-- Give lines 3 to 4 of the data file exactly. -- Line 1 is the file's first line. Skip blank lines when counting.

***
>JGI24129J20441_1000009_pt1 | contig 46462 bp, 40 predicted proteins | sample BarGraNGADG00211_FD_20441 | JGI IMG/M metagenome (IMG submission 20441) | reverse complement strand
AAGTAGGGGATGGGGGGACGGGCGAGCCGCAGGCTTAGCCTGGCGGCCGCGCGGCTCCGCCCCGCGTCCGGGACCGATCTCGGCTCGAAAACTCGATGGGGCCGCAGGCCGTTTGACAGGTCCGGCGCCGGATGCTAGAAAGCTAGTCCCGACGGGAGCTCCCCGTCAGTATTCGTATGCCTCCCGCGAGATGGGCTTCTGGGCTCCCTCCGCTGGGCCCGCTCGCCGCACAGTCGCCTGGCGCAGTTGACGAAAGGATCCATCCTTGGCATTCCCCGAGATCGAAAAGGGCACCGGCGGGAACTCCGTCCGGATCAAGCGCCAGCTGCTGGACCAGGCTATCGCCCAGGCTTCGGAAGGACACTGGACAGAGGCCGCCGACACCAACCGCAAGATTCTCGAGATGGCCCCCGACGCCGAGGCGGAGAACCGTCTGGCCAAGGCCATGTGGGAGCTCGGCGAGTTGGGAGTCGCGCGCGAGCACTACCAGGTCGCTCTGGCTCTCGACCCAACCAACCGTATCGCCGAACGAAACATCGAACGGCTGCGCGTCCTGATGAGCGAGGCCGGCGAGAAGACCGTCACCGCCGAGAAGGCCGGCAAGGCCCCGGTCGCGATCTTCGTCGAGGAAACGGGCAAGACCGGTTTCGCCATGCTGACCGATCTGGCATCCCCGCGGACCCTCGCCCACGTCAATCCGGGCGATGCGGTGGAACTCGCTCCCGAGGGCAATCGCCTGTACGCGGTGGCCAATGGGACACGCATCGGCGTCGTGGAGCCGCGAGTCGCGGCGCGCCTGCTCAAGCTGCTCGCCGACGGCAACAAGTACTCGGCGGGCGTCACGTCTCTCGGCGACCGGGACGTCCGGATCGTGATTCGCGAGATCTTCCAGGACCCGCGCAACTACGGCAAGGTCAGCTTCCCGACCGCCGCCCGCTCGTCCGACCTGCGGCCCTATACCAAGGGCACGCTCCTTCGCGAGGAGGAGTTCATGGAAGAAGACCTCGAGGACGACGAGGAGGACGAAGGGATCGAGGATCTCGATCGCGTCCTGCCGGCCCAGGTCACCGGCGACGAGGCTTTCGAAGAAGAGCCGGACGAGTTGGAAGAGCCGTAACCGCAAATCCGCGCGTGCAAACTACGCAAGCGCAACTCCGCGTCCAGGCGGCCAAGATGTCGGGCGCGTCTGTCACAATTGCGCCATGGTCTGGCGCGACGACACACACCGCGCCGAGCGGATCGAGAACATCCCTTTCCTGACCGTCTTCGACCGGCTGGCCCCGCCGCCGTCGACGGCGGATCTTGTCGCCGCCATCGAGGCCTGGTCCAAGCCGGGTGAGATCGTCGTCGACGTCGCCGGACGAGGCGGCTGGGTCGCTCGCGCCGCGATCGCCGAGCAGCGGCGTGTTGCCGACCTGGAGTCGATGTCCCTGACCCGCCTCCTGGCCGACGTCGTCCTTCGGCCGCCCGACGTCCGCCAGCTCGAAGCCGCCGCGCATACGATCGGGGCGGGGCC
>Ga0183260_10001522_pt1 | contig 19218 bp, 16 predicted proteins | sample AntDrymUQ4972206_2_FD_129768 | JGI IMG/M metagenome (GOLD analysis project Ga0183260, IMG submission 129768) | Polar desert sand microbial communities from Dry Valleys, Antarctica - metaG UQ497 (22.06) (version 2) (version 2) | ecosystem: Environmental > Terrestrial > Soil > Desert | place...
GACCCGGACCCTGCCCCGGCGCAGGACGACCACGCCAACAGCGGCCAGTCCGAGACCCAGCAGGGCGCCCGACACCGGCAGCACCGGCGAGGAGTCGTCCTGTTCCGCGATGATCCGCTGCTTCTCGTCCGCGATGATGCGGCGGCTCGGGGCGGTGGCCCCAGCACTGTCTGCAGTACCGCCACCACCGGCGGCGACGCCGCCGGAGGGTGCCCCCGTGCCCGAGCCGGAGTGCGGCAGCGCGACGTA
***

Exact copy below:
>Ga0183260_10001522_pt1 | contig 19218 bp, 16 predicted proteins | sample AntDrymUQ4972206_2_FD_129768 | JGI IMG/M metagenome (GOLD analysis project Ga0183260, IMG submission 129768) | Polar desert sand microbial communities from Dry Valleys, Antarctica - metaG UQ497 (22.06) (version 2) (version 2) | ecosystem: Environmental > Terrestrial > Soil > Desert | place...
GACCCGGACCCTGCCCCGGCGCAGGACGACCACGCCAACAGCGGCCAGTCCGAGACCCAGCAGGGCGCCCGACACCGGCAGCACCGGCGAGGAGTCGTCCTGTTCCGCGATGATCCGCTGCTTCTCGTCCGCGATGATGCGGCGGCTCGGGGCGGTGGCCCCAGCACTGTCTGCAGTACCGCCACCACCGGCGGCGACGCCGCCGGAGGGTGCCCCCGTGCCCGAGCCGGAGTGCGGCAGCGCGACGTA